Merry we meet - Merry we meet - Merry we meet
Pagan Pioneers: Founders, Elders, Leaders and Others
Aleister Crowley (1875-1947)
Written and compiled by George Knowles.
Crowley was perhaps the most controversial and misunderstood personality to
figure in the new era of modern day witchcraft.
Known by the popular press of his time as “The Great Beast”
and “The Wickedest Man in the World”, Crowley was a powerful
magician, poet, prophet and famed occultist. Perhaps due to his notoriety and reputation as a bad man,
many myths and untruths about him have been circulate, including one alleging he
was once a practicing witch, although most of the elders of the craft would
discredit him that title.
Crowley like many great men before him was a man before his time. He lived in a society that could little understand him or appreciated his latent genius. His writings so shocked the peoples of his era that he was robbed of the praise that it merited, and as a poet he never received the recognition he deserved.
Schoolboy, aged 14
Crowley was born on the 12th October 1875 in Leamington Spa, Warwickshire. His parents Edward Crowley and his wife Emily were wealthy brewers and the epitome of respectability. They were also devout Christians and staunch members of the Plymouth Brethren sect. They brought up young Crowley in an atmosphere of pious religious narrow-mindedness, against which he constantly rebelled. His whole life thereafter seems to have been a revolt against his parents and everything they stood for. His father died when he was 11 years old.
Crowley's Father and Mother
the death of his father, Crowley inherited the family fortune and went on to be
educated at Trinity College Cambridge. There he wrote and studied poetry. He loved the out-doors life and was a capable mountain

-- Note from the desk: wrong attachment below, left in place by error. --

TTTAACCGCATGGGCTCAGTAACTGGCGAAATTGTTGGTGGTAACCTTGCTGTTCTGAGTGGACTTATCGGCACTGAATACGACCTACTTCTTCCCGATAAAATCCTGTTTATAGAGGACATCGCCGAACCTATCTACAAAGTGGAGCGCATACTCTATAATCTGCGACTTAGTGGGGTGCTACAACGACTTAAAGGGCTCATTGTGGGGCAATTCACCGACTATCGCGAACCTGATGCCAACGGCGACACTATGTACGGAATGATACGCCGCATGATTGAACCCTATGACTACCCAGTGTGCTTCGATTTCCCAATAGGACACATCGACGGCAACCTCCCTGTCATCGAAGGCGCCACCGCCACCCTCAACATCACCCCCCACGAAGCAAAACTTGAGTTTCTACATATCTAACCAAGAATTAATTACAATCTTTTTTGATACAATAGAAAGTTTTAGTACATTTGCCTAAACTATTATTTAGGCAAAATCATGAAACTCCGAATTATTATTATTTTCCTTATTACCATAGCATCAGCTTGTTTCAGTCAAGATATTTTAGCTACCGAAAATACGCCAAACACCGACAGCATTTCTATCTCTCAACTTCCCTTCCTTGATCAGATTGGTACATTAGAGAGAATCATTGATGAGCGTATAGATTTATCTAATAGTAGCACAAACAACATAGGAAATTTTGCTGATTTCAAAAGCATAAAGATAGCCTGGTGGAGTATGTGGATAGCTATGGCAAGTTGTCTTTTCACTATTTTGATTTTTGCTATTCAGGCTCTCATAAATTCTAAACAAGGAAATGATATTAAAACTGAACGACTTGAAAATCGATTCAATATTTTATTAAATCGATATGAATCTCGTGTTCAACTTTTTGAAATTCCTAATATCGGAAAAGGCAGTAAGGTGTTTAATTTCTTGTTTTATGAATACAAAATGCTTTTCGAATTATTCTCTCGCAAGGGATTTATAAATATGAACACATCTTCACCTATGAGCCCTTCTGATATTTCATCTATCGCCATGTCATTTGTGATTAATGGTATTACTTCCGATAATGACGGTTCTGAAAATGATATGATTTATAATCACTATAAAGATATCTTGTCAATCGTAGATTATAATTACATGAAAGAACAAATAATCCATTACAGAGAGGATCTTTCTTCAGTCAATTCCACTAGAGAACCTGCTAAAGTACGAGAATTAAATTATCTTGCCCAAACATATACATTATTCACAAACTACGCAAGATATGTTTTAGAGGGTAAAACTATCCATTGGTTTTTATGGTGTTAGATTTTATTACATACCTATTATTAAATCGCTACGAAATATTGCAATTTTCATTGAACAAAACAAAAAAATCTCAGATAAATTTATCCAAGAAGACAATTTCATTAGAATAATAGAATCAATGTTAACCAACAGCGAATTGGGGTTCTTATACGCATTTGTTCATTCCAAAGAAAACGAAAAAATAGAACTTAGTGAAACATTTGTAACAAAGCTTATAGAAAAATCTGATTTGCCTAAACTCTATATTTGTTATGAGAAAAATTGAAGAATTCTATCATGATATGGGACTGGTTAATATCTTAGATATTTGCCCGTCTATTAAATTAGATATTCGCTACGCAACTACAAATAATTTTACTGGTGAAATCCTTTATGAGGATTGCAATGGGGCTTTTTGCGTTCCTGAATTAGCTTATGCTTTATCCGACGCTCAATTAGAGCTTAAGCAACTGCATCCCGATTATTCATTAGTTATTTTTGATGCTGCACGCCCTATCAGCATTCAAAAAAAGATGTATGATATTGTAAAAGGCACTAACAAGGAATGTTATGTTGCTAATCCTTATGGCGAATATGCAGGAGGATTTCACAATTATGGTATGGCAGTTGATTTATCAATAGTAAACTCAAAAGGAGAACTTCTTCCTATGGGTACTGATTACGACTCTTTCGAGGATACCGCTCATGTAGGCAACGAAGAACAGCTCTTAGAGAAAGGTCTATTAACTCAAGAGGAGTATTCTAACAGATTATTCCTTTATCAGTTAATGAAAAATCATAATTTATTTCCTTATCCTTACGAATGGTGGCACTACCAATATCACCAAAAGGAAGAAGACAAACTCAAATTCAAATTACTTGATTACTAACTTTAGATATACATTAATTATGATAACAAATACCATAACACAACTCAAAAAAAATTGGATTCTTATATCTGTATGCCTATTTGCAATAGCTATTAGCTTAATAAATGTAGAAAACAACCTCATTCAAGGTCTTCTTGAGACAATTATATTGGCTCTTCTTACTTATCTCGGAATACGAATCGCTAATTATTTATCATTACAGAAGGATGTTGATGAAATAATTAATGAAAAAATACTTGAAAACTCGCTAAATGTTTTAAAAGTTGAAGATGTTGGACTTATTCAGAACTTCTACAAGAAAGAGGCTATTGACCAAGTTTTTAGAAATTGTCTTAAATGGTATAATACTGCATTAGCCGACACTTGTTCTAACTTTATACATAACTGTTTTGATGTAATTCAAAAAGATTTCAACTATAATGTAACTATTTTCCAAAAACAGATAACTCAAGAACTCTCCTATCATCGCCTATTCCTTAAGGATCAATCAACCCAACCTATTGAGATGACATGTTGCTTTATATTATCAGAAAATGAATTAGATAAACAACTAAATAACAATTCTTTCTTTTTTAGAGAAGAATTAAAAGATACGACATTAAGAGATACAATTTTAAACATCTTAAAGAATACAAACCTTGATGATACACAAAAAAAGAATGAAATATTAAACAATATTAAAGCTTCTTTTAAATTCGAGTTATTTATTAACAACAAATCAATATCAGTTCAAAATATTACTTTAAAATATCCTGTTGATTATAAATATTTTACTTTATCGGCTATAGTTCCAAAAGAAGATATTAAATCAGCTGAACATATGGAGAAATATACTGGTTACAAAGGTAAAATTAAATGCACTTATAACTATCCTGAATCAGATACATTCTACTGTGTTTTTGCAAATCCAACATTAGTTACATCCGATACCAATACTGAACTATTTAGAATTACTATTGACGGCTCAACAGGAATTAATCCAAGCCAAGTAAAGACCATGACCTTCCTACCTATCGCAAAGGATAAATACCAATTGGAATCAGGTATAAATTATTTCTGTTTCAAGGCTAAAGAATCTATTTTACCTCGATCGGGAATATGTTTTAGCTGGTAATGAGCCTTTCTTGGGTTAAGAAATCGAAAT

climber in pursuit of which he attempted some of the highest peaks in the
Himalayas. In 1898 he published his
first book of poetry called “Aceldama, A Place to Bury Strangers In”,
a philosophical poem by a “Gentleman of the University of Cambridge”
in 1898. In the preface he
describes how God and Satan had fought for his soul and states:
“God conquered – and now I have only one doubt left – which of
the twain was God?”
It was while he was at Trinity that Crowley became interested in the occult and with his roommate Allan Bennett, they began to study whatever they could. Crowley soon discovered that he was excited by descriptions of torture and blood. He liked to fantasize about being degraded and abused by a “Scarlet Women”, one who was dominant, wicked and independent.
A youngish Aleister Crowley - Allan Bennett
of the books he read about this time was by the author “Arthur
Edward Waite”, entitled “The Book of Black Magic and of Pacts”.
It hinted at a secret brotherhood of occultists and Crowley became even
more intrigued. He wrote to Waite
for more information and was referred to “The Cloud upon the Sanctuary”
– By Karl von
Exkartshausen. This book tells
of the “Great White Brotherhood” and Crowley determined he wanted to
join this group and advance to its highest levels.
Later that year on the 18th November 1898, he and Bennett both joined the
“Hermetic Order of the Golden Dawn”, the elusive Great White
Brotherhood (see S.L.
MacGregor Mathers and the Hermetic Order of the Golden Dawn).
1899 Crowley is reported to have become a member of one of “Old George
Pickingill’s” hereditary covens situated in the New Forrest, although
apparently he was not welcome for long (see Old
George Pickingill). It is
alleged that he obtained his “Second Degree” before being dismissed